Writer-director Rocky Collins
supplies some sharp dialogue, and there are several deft performances, notably Harry O'Reilly as Max, the deceived husband, an ambitious attorney who is touchingly soft around the edges.
CITY AT PEACE
A stirring, emotional experience to watch, "City at Peace" is an involving but conventional documentary from the award-winning team of director Susan Koch and producer Christopher Koch. Focusing on several teenage members of the Washington City at Peace theater project -- who create, produce and perform in their own musical production -- the shot-on-video work is best suited for TV and cable, though limited theatrical exposure in major markets is a possibility.
One weeps for high schoolers Pam, whose brother is HIV-positive; Shanara, whose father is a terrible liar; and D'Angelo, whose brother was killed on the streets. These real-life stories and many more are incorporated in a lively stage musical destined to premiere at the restored Warner Theater, with most of the film following the mixed-race performers through sometimes-wrenching "exploratory exercises" and exhausting rehearsals.
"City" provides updates about the eight principal subjects, all of whom are talented and tough enough to keep trying to overcome troublesome pasts. The messages of never giving up hope, gaining self-respect, cultivating tolerance and promoting racial harmony come through loud and clear.
(7:30 tonight, DGA 1 & 2)
There are couple of good laughs in Noah Baumbach
's "Mr. Jealousy", a generally sluggish follow-up to his 1995 indie hit "Kicking and Screaming". An amiable comic turn by Carlos Jacott
as a good-hearted stuffed shirt of a Manhattan yuppie is responsible for most of the guffaws. In the strongest sequence, Jacott's Vince turns up at a group therapy session under an assumed name, sporting an ascot and a briar pipe, rattling on desperately in a fake accent that vacillates between high-toned Oxbridge English and Highland Scot.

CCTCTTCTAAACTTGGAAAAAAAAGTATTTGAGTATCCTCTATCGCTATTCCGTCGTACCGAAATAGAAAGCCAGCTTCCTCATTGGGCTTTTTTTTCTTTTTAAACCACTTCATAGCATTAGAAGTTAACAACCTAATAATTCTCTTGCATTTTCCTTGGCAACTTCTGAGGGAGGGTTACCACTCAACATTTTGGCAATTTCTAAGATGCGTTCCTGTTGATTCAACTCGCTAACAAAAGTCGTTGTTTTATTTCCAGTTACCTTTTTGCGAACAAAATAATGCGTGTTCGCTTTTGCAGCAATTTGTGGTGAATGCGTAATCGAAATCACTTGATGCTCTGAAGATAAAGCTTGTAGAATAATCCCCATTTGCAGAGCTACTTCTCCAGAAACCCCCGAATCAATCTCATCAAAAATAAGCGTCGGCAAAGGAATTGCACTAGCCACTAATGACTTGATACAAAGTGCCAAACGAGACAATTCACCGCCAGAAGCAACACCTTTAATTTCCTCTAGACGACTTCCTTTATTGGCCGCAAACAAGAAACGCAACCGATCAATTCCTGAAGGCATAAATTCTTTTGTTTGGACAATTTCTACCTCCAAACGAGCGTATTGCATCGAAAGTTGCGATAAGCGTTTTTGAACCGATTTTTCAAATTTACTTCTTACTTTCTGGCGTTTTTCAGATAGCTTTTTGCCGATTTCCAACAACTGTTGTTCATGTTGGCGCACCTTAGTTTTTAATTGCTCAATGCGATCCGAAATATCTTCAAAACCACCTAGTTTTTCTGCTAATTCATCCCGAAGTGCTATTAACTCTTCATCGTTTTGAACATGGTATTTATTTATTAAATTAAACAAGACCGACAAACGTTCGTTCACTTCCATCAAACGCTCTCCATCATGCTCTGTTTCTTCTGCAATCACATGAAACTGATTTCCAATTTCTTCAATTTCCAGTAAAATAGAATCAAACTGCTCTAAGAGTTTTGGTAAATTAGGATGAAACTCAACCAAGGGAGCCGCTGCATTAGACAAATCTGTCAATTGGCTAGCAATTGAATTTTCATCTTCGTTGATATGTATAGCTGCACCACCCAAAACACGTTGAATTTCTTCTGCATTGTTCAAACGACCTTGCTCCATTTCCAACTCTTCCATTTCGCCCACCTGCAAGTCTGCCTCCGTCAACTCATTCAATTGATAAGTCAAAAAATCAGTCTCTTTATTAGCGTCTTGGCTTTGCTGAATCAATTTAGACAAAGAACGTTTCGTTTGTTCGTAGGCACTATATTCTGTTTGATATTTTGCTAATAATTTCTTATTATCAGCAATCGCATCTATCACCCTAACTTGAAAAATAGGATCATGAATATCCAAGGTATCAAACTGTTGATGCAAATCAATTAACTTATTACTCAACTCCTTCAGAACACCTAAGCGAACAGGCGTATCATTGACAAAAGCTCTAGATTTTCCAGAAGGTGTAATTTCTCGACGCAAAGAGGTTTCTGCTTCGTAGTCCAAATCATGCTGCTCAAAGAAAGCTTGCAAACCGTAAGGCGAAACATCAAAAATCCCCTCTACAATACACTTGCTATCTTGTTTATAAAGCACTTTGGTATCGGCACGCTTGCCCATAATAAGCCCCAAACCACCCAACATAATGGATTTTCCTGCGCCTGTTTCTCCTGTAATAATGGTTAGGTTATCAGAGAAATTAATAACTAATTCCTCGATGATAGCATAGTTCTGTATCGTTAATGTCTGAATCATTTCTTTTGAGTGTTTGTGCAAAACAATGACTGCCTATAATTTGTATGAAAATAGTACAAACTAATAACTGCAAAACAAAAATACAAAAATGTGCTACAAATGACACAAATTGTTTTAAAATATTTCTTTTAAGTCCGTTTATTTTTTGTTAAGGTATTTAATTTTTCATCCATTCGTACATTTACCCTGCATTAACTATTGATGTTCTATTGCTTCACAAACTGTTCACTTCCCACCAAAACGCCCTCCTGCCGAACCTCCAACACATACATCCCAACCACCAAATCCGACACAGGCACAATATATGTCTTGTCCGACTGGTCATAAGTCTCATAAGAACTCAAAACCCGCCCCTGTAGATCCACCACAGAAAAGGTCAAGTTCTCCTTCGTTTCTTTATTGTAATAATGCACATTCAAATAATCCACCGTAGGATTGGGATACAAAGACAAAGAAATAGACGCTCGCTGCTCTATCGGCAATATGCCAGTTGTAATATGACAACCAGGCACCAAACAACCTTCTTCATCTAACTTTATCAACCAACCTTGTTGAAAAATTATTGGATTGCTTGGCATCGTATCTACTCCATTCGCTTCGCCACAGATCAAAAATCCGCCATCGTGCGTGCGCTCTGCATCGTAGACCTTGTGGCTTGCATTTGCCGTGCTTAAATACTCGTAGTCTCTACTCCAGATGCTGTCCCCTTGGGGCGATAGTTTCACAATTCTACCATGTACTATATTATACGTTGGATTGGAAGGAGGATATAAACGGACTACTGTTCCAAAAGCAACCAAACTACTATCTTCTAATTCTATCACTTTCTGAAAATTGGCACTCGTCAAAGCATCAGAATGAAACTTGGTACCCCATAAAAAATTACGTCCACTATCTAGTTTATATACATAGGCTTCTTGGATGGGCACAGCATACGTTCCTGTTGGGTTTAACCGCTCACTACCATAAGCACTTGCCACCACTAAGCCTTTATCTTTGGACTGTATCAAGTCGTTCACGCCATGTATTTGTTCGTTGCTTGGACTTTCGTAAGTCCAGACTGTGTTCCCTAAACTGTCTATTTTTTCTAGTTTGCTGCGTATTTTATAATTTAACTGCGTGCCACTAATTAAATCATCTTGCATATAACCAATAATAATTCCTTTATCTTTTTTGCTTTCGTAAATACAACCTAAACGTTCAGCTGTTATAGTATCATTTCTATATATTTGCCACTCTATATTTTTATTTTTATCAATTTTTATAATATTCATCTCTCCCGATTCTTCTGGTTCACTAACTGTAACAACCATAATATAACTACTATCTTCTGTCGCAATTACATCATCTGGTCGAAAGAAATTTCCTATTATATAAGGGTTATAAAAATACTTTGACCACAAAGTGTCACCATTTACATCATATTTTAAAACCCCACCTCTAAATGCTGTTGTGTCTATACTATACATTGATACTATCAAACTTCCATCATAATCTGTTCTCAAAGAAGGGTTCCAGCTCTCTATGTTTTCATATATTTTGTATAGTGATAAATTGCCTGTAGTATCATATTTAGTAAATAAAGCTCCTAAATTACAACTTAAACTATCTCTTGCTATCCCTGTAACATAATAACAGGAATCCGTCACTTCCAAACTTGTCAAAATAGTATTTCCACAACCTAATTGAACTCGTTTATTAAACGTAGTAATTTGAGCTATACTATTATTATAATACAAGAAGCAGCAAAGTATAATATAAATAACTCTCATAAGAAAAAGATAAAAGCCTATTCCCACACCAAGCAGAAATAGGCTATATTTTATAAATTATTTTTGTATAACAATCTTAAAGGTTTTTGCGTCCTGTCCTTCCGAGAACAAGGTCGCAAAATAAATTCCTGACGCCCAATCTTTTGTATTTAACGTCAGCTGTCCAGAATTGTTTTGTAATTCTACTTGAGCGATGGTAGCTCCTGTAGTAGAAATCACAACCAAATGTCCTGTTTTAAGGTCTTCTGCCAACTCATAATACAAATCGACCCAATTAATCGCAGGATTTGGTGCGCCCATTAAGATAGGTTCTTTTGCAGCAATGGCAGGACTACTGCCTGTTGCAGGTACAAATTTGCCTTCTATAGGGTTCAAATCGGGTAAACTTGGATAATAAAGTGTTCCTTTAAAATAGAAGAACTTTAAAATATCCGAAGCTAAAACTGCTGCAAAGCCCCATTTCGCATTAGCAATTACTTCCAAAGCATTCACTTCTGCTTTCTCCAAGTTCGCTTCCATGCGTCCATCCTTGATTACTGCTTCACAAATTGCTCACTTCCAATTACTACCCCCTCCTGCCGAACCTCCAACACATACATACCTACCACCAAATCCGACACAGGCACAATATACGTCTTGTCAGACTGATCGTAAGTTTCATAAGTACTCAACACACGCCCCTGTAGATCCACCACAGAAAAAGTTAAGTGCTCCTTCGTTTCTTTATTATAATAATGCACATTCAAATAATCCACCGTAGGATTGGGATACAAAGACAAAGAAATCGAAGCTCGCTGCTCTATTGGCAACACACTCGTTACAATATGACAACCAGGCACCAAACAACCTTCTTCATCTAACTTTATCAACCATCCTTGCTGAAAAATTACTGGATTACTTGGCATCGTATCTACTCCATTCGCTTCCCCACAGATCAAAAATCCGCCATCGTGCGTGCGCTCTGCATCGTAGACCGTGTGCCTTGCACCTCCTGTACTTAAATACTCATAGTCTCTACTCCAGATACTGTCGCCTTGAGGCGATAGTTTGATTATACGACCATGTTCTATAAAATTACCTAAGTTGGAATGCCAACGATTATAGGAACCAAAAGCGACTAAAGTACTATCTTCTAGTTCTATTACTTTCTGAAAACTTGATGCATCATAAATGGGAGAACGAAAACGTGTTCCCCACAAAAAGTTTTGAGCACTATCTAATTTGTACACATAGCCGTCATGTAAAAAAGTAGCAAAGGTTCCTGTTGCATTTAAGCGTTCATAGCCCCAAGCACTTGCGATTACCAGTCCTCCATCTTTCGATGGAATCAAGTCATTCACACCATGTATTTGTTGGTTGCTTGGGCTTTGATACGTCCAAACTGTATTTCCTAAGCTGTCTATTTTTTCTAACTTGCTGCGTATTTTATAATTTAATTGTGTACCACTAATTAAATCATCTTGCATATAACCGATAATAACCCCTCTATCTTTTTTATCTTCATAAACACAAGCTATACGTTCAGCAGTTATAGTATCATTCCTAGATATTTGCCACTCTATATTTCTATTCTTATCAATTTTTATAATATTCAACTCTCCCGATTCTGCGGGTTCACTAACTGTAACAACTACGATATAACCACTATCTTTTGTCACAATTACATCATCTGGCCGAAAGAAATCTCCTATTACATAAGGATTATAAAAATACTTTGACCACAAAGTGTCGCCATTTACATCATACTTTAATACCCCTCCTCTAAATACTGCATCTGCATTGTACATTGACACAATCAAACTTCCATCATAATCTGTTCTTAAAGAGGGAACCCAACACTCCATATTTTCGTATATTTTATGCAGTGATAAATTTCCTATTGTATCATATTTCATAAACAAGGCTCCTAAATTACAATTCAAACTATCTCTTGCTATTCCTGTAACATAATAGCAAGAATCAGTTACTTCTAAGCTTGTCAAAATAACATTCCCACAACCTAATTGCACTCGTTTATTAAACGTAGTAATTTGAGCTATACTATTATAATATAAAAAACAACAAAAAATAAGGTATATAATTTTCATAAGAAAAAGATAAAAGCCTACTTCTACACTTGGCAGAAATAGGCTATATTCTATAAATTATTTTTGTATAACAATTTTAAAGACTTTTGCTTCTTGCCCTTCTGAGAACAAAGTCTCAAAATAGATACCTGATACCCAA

The movie could use a few more interludes of pure, explosive foolishness; most of the time it mopes along, infected by the bummed-out mood of the title character, a sullen, blocked writer named Lester Grimm (Eric Stoltz
). He's a vacuum in human form, leeching the zest out of every scene he's in -- which is almost all of them. In fairness to Stoltz, the role is pretty narrowly defined; Lester's pathological jealousy, a lifelong ailment that happens to be focused at the moment upon the past affairs of his forthright girlfriend Ramona S(Annabella Sciorra), is practically all we know about him.
The group therapy subplot, at least, is consistently entertaining. Writer-director Baumbach has real flair for the comedy of embarrassment and social awkwardness, but he's burdened himself with a protagonist so opaque that not even wall-to-wall, voice-over narration offers much illumination. Jealousy can be such a baroque, extravagant emotion; it's a shame to waste it on a simp like Lester Grimm.